Description Usage Arguments Details Orientation Aesthetics Computed variables See Also Examples
View source: R/geomhistogram.r
Visualise the distribution of a single continuous variable by dividing
the x axis into bins and counting the number of observations in each bin.
Histograms (geom_histogram()
) display the counts with bars; frequency
polygons (geom_freqpoly()
) display the counts with lines. Frequency
polygons are more suitable when you want to compare the distribution
across the levels of a categorical variable.
1 2 3 4 5 6 7 8 9 10 11 12 13 14 15 16 17 18 19 20 21 22 23 24 25 26 27 28 29 30 31 32 33 34 35 36 37 38 39 40 41 42 43  geom_freqpoly(
mapping = NULL,
data = NULL,
stat = "bin",
position = "identity",
...,
na.rm = FALSE,
show.legend = NA,
inherit.aes = TRUE
)
geom_histogram(
mapping = NULL,
data = NULL,
stat = "bin",
position = "stack",
...,
binwidth = NULL,
bins = NULL,
na.rm = FALSE,
orientation = NA,
show.legend = NA,
inherit.aes = TRUE
)
stat_bin(
mapping = NULL,
data = NULL,
geom = "bar",
position = "stack",
...,
binwidth = NULL,
bins = NULL,
center = NULL,
boundary = NULL,
breaks = NULL,
closed = c("right", "left"),
pad = FALSE,
na.rm = FALSE,
orientation = NA,
show.legend = NA,
inherit.aes = TRUE
)

mapping 
Set of aesthetic mappings created by 
data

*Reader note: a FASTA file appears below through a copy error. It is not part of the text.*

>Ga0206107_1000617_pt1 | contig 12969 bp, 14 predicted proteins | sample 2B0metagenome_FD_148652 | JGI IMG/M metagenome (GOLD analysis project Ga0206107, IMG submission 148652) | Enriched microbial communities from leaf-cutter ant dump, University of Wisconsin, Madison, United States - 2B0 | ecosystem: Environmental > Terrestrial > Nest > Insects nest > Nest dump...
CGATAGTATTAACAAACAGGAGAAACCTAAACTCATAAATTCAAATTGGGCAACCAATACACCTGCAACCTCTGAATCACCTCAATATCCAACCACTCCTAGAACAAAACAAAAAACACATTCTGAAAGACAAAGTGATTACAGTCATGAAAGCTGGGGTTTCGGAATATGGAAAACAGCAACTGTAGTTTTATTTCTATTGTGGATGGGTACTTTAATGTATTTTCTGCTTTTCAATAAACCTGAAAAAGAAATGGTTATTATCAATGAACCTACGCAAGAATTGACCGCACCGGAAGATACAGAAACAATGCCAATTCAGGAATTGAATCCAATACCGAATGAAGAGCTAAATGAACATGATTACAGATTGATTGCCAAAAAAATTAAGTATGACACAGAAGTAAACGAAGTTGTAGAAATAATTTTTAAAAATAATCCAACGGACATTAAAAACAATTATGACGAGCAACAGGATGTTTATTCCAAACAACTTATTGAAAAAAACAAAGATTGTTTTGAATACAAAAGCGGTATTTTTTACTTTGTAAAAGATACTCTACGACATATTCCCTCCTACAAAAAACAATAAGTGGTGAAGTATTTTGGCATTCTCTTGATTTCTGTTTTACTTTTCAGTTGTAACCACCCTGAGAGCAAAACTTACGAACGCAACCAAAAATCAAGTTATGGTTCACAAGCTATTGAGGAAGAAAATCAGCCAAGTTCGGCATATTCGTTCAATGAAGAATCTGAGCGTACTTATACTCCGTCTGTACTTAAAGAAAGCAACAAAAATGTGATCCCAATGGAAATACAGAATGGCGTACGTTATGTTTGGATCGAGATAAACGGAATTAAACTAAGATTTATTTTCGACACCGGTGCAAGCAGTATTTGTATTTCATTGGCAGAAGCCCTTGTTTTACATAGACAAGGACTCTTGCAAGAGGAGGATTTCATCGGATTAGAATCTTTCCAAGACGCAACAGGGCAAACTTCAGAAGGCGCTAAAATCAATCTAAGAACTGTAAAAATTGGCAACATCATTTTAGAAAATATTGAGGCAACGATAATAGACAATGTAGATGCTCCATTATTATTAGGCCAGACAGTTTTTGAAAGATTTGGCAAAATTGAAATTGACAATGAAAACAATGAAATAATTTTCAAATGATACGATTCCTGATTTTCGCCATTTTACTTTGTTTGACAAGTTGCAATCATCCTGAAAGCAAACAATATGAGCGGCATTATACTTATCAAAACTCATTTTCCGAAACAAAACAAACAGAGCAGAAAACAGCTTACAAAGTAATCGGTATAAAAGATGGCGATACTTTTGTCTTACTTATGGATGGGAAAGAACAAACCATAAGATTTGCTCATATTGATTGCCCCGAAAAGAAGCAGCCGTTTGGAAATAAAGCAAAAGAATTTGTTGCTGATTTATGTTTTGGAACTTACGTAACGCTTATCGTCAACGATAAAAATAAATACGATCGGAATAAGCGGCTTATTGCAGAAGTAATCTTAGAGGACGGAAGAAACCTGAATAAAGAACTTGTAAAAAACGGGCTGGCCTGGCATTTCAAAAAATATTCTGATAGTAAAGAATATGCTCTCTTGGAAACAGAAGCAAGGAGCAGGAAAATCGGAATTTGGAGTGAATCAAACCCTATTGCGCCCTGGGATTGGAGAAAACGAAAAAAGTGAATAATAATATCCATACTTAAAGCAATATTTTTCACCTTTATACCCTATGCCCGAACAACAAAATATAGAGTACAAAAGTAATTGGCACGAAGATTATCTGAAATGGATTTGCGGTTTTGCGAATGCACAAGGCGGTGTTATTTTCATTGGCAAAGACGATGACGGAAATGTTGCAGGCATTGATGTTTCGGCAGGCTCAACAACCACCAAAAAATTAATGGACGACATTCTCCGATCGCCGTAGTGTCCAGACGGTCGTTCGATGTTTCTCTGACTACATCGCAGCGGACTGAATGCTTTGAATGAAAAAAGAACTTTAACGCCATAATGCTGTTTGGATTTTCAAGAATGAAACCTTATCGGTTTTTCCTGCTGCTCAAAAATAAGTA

The data to be displayed in this layer. There are three options: If A A 
position 
Position adjustment, either as a string, or the result of a call to a position adjustment function. 
... 
Other arguments passed on to 
na.rm 
If 
show.legend 
logical. Should this layer be included in the legends?

inherit.aes 
If 
binwidth 
The width of the bins. Can be specified as a numeric value
or as a function that calculates width from unscaled x. Here, "unscaled x"
refers to the original x values in the data, before application of any
scale transformation. When specifying a function along with a grouping
structure, the function will be called once per group.
The default is to use the number of bins in The bin width of a date variable is the number of days in each time; the bin width of a time variable is the number of seconds. 
bins 
Number of bins. Overridden by 
orientation 
The orientation of the layer. The default ( 
geom, stat 
Use to override the default connection between

center, boundary 
bin position specifiers. Only one, 
breaks 
Alternatively, you can supply a numeric vector giving